The plan will not “advance” racial justice. Metro admits the Southwest Corridor light rail line will displace hundreds of residents and businesses, many of whom are from minority and low-income communities. While strategies to reduce the impact have been discussed, communities of color will be forced to uproot their lives because of these projects.

Finally, the plan will not “reduce” pollution. Climate Solutions and Oregon Environmental Council expect that the measure’s projects would only reduce emissions by less than one-tenth of one percent per year.

The plan will not “transform” its key corridors. Most of the projects involve minor improvements such as adding lighting and mending sidewalks, as well as improved lights and access improvements.

The plan will not “prepare” the region for growth. Many of the new amenities will likely inhibit new commuters travelling between work, home, and leisure destinations, because most of the projects are designed to make congestion worse.

The Council President’s letters tried to cut deals with the business community. She offered a reduction of the payroll tax, on the condition that the Portland Business Alliance doesn’t campaign against the measure and lobbies Oregon’s legislature to recoup the losses. This was quickly rejected. Instead, Metro carved out local governments from the tax, right before the referral vote. This 11% loss further burdens businesses and residents.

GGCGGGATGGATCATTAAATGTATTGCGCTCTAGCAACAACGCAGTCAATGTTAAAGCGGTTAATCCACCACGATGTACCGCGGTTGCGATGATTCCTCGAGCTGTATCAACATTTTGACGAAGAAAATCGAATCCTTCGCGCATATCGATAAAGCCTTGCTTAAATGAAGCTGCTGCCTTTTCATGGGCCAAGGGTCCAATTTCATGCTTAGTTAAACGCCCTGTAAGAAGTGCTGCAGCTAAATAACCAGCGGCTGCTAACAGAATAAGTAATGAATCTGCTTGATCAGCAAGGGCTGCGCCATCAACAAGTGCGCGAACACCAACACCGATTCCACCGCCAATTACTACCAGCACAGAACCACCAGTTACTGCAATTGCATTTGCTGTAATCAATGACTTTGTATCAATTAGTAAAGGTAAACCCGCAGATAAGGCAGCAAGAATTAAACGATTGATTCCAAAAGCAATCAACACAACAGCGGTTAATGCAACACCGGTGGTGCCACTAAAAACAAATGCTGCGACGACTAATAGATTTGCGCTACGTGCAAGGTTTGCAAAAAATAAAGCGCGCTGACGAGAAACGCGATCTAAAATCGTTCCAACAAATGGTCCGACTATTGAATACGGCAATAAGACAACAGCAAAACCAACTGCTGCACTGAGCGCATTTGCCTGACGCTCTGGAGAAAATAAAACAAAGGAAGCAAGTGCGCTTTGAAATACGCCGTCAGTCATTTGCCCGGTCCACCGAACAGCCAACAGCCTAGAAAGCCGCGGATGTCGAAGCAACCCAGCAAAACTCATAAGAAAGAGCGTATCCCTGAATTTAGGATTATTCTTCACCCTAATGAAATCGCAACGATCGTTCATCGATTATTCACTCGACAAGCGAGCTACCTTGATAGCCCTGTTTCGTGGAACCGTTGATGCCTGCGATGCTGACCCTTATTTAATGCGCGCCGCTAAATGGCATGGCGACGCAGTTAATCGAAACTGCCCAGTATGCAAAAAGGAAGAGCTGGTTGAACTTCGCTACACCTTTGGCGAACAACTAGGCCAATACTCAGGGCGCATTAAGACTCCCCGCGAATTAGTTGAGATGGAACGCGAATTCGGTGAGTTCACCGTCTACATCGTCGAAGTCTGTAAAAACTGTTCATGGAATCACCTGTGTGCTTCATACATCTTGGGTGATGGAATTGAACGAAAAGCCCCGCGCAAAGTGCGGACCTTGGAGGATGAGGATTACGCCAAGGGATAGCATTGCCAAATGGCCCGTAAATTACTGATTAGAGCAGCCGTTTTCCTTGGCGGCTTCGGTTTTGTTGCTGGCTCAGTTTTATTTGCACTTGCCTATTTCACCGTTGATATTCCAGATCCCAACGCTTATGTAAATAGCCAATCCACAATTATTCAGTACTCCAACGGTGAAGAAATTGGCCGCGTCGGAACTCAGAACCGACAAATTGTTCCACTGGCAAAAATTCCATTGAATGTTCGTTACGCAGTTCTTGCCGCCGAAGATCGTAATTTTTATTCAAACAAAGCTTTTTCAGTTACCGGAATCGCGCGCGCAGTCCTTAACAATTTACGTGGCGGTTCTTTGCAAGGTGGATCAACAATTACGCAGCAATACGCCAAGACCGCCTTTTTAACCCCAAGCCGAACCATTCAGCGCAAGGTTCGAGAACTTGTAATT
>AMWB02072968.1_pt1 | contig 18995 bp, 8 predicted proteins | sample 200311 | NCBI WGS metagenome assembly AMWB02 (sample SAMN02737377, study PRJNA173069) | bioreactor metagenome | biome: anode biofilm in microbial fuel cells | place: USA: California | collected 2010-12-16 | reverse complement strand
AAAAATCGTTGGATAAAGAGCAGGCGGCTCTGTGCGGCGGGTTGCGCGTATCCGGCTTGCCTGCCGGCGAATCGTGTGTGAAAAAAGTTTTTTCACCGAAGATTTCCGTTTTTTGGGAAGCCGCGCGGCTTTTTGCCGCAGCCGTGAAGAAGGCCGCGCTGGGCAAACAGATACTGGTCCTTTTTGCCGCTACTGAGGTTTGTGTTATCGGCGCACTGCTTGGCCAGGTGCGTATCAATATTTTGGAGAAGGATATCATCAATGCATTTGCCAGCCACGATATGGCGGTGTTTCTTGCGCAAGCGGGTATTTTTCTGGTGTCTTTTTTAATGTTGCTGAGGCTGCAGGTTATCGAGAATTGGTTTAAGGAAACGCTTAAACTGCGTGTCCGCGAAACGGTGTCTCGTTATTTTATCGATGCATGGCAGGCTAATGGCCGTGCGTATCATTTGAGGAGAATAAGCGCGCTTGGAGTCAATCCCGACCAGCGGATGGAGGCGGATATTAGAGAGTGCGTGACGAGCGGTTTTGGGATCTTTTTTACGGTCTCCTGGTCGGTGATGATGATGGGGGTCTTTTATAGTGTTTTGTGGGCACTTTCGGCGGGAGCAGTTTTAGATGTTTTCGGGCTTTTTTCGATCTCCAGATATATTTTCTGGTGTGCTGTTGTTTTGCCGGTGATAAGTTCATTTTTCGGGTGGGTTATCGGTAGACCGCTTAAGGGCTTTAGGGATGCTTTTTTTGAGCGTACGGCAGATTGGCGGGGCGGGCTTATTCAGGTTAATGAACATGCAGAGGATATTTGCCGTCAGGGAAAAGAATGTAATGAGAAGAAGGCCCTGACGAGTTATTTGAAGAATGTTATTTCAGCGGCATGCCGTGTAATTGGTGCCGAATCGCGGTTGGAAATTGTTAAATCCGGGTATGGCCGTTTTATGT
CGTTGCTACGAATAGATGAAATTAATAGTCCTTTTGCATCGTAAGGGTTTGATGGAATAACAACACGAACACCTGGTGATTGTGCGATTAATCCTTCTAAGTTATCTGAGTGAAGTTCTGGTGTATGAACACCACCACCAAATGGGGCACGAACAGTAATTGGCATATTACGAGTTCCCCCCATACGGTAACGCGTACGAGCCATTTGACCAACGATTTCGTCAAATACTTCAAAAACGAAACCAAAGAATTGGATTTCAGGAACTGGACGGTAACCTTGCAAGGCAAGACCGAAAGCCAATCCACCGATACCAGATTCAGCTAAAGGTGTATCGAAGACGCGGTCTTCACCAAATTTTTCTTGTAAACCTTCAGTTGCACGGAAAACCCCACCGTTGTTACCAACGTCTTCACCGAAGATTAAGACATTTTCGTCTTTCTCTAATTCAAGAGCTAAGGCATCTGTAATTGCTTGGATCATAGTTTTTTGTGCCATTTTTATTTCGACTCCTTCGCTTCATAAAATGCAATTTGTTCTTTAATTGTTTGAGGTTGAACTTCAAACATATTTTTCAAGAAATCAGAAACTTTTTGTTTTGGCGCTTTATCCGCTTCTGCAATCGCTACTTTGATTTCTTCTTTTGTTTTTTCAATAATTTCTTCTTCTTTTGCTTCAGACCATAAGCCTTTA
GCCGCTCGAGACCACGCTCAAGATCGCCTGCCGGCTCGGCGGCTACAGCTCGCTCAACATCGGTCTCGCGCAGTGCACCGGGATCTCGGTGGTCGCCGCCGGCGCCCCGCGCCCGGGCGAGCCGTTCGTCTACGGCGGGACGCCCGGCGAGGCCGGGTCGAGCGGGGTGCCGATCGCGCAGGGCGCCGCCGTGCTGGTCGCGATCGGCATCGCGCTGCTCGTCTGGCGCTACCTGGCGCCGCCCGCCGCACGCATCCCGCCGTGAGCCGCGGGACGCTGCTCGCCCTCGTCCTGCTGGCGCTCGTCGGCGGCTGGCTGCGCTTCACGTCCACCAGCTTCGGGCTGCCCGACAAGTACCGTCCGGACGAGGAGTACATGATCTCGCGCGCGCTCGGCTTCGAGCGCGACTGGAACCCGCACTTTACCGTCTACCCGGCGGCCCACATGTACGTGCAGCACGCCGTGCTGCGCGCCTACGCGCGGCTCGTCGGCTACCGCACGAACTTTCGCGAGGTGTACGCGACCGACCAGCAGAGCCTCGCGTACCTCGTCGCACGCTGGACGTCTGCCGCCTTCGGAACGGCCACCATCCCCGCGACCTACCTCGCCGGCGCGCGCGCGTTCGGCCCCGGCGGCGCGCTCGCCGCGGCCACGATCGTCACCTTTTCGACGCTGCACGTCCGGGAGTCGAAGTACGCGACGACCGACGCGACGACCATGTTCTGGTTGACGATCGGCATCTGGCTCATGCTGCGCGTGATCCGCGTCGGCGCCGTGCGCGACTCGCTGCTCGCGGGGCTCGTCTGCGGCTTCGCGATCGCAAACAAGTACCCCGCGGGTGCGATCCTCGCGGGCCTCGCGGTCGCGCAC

Willamette Week reported that the Metro Council remains “undaunted.” The business community then filed a ballot title challenge arguing that Metro’s wording was unfair in using the phrase “business tax” rather than a “wage-based payroll tax.” While Metro employees use the term “payroll tax,” it was recharacterized as a business tax after realizing how unpopular the phrase sounds during a time when many firms can’t make payroll and so many families aren’t getting paid.

A large part of the push for the measure on the ballot is Lynn Peterson’s chase for federal funding, which she believes will run out if voters don’t approve the measure. Additionally, Lynn Peterson is suspected to be eyeing a run for Oregon governor. This means that this measure’s rush may not be out of preparedness, but of an eager Council looking to grab federal dollars, even if it means that our own tax rates will skyrocket, and personal gain.

Metro’s transportation measure would cripple the region’s COVID-19 recovery, because the payroll tax that funds it diverts development away from businesses that create wealth and into projects that merely move it around. This transportation bond measure will not allow the tri-county area to “Get Moving.” Residents and businesses will have to freeze in place to survive an additional payroll tax for another unsustainable gamble.

Vlad Yurlov is a Policy Analyst at Cascade Policy Institute, Oregon’s free market public policy research organization. He has closely followed Metro’s transportation bond and is currently researching its history and impacts.